Chinese scientists grow humanized kidneys in pig embryos
A Chinese team has grown, for the first time in the world, early kidneys from human stem cells inside pig embryos.
The advance that brings pig-grown human organs closer to reality will open an exciting avenue for kidney transplants and a new window for studying human kidney development, according to a study published on Thursday in the journal Cell Stem Cell.
Scientists from Guangzhou Institutes of Biomedicine and Health under the Chinese Academy of Sciences used a gene-editing tool to engineer certain genes in human-induced pluripotent stem cells (IPSCs) to strengthen their capability to gain a foothold and form kidneys in pig embryos that are genetically modified to lack the ability to grow a kidney.
IPSCs are a type of stem cells derived from adult skin or blood cells and reprogrammed back into an embryonic-like state that enables the development of any type of human cell needed for therapeutic purposes.
The study revealed that the researchers finally harvested five embryos with organized human-pig chimeric middle-stage kidney structures within 28 days and those human donor cells could differentiate into functional cells.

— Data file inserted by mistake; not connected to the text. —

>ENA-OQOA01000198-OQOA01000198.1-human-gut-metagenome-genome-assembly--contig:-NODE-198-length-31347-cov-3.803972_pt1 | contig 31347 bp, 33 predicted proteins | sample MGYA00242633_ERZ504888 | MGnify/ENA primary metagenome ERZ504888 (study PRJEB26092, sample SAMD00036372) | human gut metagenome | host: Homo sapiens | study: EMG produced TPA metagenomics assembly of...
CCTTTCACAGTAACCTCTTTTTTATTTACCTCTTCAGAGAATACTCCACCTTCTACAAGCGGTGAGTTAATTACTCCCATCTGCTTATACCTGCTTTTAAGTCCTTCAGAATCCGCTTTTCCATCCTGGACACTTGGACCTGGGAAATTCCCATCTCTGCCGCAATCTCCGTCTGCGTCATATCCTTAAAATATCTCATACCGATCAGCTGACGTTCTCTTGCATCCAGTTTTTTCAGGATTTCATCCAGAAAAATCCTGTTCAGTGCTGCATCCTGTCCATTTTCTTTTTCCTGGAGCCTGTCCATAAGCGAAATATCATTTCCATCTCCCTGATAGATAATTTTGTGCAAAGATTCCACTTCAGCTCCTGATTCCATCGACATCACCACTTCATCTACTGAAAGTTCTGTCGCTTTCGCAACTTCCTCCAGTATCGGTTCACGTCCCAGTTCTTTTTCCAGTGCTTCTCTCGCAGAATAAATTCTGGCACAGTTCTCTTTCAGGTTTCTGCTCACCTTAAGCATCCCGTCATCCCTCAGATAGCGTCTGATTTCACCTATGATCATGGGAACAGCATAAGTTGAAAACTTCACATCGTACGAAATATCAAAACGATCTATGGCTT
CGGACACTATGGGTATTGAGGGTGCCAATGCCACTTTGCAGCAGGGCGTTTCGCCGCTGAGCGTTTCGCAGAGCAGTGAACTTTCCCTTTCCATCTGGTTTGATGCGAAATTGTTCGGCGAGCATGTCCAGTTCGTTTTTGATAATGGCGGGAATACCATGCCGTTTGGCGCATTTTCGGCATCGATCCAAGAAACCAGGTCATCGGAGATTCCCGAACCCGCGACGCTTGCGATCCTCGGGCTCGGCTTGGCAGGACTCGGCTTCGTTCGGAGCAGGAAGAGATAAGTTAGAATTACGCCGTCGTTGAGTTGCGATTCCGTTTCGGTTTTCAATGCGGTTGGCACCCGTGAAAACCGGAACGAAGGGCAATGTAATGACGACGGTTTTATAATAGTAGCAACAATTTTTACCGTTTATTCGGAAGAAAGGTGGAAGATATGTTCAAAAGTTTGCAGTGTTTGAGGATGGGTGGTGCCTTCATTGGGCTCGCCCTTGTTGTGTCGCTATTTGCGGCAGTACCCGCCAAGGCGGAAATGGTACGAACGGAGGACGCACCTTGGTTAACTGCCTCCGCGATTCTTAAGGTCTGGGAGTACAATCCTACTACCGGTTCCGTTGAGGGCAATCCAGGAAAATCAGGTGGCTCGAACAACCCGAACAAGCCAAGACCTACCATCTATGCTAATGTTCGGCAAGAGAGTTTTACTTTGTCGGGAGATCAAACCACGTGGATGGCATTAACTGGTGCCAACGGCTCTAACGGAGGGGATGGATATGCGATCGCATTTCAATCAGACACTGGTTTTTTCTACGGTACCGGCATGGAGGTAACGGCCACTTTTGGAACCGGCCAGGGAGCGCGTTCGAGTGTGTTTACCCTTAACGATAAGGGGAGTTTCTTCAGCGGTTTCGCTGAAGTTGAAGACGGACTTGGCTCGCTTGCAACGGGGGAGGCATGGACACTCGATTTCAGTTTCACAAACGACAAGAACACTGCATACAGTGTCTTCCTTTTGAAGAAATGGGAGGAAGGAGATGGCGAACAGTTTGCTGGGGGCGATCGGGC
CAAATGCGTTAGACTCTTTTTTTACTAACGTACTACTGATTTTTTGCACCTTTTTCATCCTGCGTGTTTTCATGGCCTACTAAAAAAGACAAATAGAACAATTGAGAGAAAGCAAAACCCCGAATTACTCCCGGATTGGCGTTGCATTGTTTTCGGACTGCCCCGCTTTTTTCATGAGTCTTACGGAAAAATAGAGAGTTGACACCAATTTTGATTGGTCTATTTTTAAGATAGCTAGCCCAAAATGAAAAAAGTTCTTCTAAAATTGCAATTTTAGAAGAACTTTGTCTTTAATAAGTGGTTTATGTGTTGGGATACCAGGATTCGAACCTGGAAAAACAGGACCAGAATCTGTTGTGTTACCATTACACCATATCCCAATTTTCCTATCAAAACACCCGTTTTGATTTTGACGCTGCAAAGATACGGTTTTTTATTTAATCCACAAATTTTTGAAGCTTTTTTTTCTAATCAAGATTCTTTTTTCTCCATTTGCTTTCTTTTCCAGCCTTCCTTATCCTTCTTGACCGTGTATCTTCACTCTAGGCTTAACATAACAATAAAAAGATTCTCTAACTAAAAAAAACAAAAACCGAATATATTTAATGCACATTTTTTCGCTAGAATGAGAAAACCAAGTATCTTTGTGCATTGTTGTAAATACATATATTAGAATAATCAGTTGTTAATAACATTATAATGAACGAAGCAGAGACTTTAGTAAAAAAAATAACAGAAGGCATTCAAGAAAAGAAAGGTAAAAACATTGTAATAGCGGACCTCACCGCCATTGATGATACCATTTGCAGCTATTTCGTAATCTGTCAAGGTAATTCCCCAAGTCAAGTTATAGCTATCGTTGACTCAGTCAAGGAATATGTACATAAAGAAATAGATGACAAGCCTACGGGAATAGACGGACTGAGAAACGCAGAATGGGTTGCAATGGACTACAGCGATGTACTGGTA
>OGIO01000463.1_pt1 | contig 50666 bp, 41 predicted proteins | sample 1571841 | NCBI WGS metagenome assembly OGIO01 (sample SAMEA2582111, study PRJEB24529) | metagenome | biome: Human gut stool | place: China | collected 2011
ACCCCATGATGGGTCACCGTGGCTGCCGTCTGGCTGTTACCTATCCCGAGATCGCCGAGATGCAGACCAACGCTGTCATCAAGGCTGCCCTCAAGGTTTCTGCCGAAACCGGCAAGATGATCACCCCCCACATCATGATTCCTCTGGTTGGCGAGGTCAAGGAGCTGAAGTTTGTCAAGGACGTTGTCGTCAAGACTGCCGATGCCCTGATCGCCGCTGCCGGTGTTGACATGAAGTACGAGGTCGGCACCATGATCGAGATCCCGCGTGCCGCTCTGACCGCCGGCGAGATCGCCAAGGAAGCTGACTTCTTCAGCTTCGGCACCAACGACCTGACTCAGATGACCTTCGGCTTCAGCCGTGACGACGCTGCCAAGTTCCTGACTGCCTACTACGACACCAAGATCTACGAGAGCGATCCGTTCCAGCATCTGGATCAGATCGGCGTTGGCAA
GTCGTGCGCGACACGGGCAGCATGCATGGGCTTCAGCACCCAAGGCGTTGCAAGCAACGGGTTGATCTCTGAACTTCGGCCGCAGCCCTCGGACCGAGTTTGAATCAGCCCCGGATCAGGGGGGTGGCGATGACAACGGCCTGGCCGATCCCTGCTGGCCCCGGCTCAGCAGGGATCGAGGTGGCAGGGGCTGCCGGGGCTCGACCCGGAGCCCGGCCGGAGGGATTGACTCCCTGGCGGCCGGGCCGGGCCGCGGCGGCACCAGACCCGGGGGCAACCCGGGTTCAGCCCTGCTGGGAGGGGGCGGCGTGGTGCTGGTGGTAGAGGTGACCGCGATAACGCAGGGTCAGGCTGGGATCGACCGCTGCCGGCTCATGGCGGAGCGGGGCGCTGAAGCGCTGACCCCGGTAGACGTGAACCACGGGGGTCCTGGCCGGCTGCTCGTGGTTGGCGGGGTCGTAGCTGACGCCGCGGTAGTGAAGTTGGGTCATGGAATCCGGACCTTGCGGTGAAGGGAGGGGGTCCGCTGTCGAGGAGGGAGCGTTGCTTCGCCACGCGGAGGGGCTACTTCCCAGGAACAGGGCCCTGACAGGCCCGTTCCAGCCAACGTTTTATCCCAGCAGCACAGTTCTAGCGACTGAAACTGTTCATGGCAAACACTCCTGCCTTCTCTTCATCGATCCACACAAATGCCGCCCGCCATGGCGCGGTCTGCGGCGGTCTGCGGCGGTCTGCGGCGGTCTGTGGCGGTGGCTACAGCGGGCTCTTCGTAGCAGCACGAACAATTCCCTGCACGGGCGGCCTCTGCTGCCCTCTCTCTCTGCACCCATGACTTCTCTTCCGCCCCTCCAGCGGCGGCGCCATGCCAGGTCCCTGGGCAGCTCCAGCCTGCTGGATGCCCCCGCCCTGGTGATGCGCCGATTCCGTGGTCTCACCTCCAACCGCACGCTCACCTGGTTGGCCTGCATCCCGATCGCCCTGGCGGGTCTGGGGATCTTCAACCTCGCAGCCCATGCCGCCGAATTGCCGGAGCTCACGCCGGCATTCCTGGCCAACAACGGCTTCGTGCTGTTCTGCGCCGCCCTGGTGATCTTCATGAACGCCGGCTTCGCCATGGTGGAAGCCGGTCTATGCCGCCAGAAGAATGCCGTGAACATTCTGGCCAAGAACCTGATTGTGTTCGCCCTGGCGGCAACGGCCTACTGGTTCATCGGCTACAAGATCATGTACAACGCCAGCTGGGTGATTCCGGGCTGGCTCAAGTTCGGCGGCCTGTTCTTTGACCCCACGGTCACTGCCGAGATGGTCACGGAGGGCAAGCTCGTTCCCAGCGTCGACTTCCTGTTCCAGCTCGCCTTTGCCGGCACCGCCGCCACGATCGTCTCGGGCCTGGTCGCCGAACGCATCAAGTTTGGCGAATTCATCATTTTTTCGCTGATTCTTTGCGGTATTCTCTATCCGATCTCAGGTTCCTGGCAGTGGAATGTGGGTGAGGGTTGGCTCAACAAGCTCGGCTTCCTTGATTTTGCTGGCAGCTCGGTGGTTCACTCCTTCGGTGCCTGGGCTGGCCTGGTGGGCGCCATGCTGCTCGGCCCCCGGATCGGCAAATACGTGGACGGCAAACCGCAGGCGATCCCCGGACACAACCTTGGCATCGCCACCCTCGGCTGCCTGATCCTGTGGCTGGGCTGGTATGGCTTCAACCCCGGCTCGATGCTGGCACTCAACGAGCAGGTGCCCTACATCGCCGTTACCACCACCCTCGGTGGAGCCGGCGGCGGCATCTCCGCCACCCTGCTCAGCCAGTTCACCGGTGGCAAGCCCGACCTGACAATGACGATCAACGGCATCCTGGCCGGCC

The proportion of human cells in the chimeric kidneys reached up to 70 percent, and the proportion of human cell contribution in the formation of mesonephric tubules reached a maximum of 58 percent, according to the paper.
The gestation was terminated within three to four weeks in accordance with current ethical rules.
This study demonstrates proof-of-principle of the possibility of generating a humanized primordial organ in pigs, offering an attractive potential alternative to help overcome the shortage of human organs for transplantation.
The results describe "pioneering steps in a new approach to organ bioengineering using pigs as incubators for growing and cultivating human organs," said Dusko Ilic, a peer-reviewer from King's College London.
"In the future, an optimised version of this technology could address the current shortage of compatible donors for kidney transplantation," said Darius Widera, a professor with the University of Reading.